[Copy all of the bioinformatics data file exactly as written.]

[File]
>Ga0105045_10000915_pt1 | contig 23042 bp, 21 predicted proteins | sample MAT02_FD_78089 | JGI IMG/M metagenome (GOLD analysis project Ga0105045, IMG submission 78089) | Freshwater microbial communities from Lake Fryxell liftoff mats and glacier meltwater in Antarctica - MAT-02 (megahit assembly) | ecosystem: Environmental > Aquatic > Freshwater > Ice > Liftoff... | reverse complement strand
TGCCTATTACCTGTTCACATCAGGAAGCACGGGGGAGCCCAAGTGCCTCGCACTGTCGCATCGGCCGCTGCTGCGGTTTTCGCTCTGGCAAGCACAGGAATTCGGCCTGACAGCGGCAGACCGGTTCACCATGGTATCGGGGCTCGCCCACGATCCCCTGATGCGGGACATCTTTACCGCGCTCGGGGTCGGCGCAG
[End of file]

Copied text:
>Ga0105045_10000915_pt1 | contig 23042 bp, 21 predicted proteins | sample MAT02_FD_78089 | JGI IMG/M metagenome (GOLD analysis project Ga0105045, IMG submission 78089) | Freshwater microbial communities from Lake Fryxell liftoff mats and glacier meltwater in Antarctica - MAT-02 (megahit assembly) | ecosystem: Environmental > Aquatic > Freshwater > Ice > Liftoff... | reverse complement strand
TGCCTATTACCTGTTCACATCAGGAAGCACGGGGGAGCCCAAGTGCCTCGCACTGTCGCATCGGCCGCTGCTGCGGTTTTCGCTCTGGCAAGCACAGGAATTCGGCCTGACAGCGGCAGACCGGTTCACCATGGTATCGGGGCTCGCCCACGATCCCCTGATGCGGGACATCTTTACCGCGCTCGGGGTCGGCGCAG